SPJ outraged after execution of Iranian journalist Ruhollah Zam
Matthew T. Hall, SPJ National President, 619-987-7786, email@example.com
Zoë Berg, SPJ Communications Coordinator, 317-920-4785, firstname.lastname@example.org
INDIANAPOLIS – The Society of Professional Journalists condemns the execution of dissident Iranian journalist Ruhollah Zam, who was hanged Saturday morning in Iran. SPJ joins Amnesty International, the Committee to Protect Journalists and Reporters Without Borders in expressing outrage at Zam’s execution.
“The killing of a journalist is reprehensible. It silences one but won’t stop the work of tens of thousands of others worldwide, including in Iran,” said SPJ National President Matthew T. Hall. “We want Ruhollah Zam’s killers to know his life will not be forgotten. It will spur us to work more diligently and share more truths with the world in his name.”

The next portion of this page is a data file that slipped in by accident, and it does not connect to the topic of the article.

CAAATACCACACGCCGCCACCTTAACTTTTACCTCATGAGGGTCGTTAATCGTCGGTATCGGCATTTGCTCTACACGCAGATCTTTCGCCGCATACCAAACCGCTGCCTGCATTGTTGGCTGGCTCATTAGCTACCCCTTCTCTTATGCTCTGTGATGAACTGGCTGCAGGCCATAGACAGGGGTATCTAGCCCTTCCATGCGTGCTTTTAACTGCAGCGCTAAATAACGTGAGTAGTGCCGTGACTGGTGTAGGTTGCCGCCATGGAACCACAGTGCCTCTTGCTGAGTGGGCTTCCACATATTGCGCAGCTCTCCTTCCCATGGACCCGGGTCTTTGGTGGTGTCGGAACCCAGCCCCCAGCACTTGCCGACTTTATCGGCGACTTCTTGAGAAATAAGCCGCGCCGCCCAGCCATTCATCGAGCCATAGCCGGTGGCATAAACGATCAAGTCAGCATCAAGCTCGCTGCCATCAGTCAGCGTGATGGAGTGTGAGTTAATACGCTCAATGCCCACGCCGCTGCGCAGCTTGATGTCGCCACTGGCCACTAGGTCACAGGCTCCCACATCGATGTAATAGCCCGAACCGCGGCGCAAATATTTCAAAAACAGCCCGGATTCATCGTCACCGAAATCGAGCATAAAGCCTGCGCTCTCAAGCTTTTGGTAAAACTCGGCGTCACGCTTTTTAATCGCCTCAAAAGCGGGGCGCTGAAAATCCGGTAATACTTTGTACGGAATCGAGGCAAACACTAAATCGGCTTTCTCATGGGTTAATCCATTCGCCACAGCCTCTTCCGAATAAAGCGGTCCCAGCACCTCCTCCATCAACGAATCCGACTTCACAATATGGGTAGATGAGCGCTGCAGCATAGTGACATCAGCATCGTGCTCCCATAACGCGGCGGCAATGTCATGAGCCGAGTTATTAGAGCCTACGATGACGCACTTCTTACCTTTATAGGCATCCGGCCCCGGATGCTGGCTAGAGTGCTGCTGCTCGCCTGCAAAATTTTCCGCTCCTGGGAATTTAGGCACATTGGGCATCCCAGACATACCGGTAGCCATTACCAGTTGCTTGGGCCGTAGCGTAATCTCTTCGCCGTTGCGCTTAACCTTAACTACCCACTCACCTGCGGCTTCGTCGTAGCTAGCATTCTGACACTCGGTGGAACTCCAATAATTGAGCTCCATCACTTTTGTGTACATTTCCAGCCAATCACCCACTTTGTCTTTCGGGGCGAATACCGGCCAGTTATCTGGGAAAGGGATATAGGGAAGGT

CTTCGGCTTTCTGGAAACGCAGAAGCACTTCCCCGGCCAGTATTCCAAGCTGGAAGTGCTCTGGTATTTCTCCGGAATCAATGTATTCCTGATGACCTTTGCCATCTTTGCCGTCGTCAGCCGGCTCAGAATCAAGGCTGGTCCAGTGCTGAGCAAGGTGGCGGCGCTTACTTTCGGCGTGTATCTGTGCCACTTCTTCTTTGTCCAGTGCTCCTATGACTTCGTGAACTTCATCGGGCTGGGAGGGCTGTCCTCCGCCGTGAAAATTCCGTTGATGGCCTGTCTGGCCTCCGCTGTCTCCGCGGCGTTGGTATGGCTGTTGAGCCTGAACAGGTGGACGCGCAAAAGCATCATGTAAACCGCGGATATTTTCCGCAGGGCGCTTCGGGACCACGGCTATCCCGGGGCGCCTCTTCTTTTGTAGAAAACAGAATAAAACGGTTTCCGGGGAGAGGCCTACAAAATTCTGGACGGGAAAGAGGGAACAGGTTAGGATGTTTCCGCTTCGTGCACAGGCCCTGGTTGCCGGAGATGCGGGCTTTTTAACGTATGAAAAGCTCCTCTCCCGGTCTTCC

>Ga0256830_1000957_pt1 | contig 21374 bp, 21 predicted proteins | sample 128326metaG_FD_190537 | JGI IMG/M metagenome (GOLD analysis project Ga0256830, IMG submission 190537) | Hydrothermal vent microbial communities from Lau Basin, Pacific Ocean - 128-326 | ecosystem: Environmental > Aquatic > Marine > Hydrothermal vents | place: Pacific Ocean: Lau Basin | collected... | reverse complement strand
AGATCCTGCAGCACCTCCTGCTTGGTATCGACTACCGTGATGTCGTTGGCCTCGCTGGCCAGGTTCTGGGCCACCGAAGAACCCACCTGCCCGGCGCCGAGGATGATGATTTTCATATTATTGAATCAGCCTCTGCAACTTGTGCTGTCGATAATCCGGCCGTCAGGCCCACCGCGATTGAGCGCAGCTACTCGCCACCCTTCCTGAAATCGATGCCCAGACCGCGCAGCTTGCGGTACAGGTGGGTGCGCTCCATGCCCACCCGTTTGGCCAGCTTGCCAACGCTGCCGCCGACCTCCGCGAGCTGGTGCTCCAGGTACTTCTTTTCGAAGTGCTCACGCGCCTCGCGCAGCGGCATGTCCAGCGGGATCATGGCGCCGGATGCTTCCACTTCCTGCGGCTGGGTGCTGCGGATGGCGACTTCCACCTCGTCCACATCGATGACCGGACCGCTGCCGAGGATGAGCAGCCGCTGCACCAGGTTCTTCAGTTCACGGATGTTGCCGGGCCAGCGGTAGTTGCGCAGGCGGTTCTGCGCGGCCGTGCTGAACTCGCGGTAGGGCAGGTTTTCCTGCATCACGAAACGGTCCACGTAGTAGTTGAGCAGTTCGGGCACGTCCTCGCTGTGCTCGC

Zam’s online work helped inspire nationwide economic protests in Iran in 2017. His website AmadNews and a channel he created on Telegram had spread the timings of the protests and information about officials. Zam had been living in exile in France until October 2019 when he was tricked into traveling to Iraq where he was abducted and forcibly returned to Iran. In June, Zam was convicted of “corruption on Earth,” a charge often used for attempts to overthrow Iran’s government, and sentenced to death for his work.
CPJ Middle East and North Africa Program Coordinator Sherif Mansour said, “With the execution of Roohollah Zam, Iranian authorities join the company of criminal gangs and violent extremists who silence journalists by murdering them. This is a monstrous and shameful act, and one which the international community must not let pass unnoticed.”
Amnesty Deputy Regional Director for the Middle East and North Africa Diana Eltahawy said, “His execution is a deadly blow to freedom of expression in Iran and shows the extent of the Iranian authorities’ brutal tactics to instill fear and deter dissent.”
Iran has been one of the world’s most repressive countries for journalists for the past 40 years, according to Reporters Without Borders. At least 860 journalists and citizen-journalists have been imprisoned or executed since 1979.
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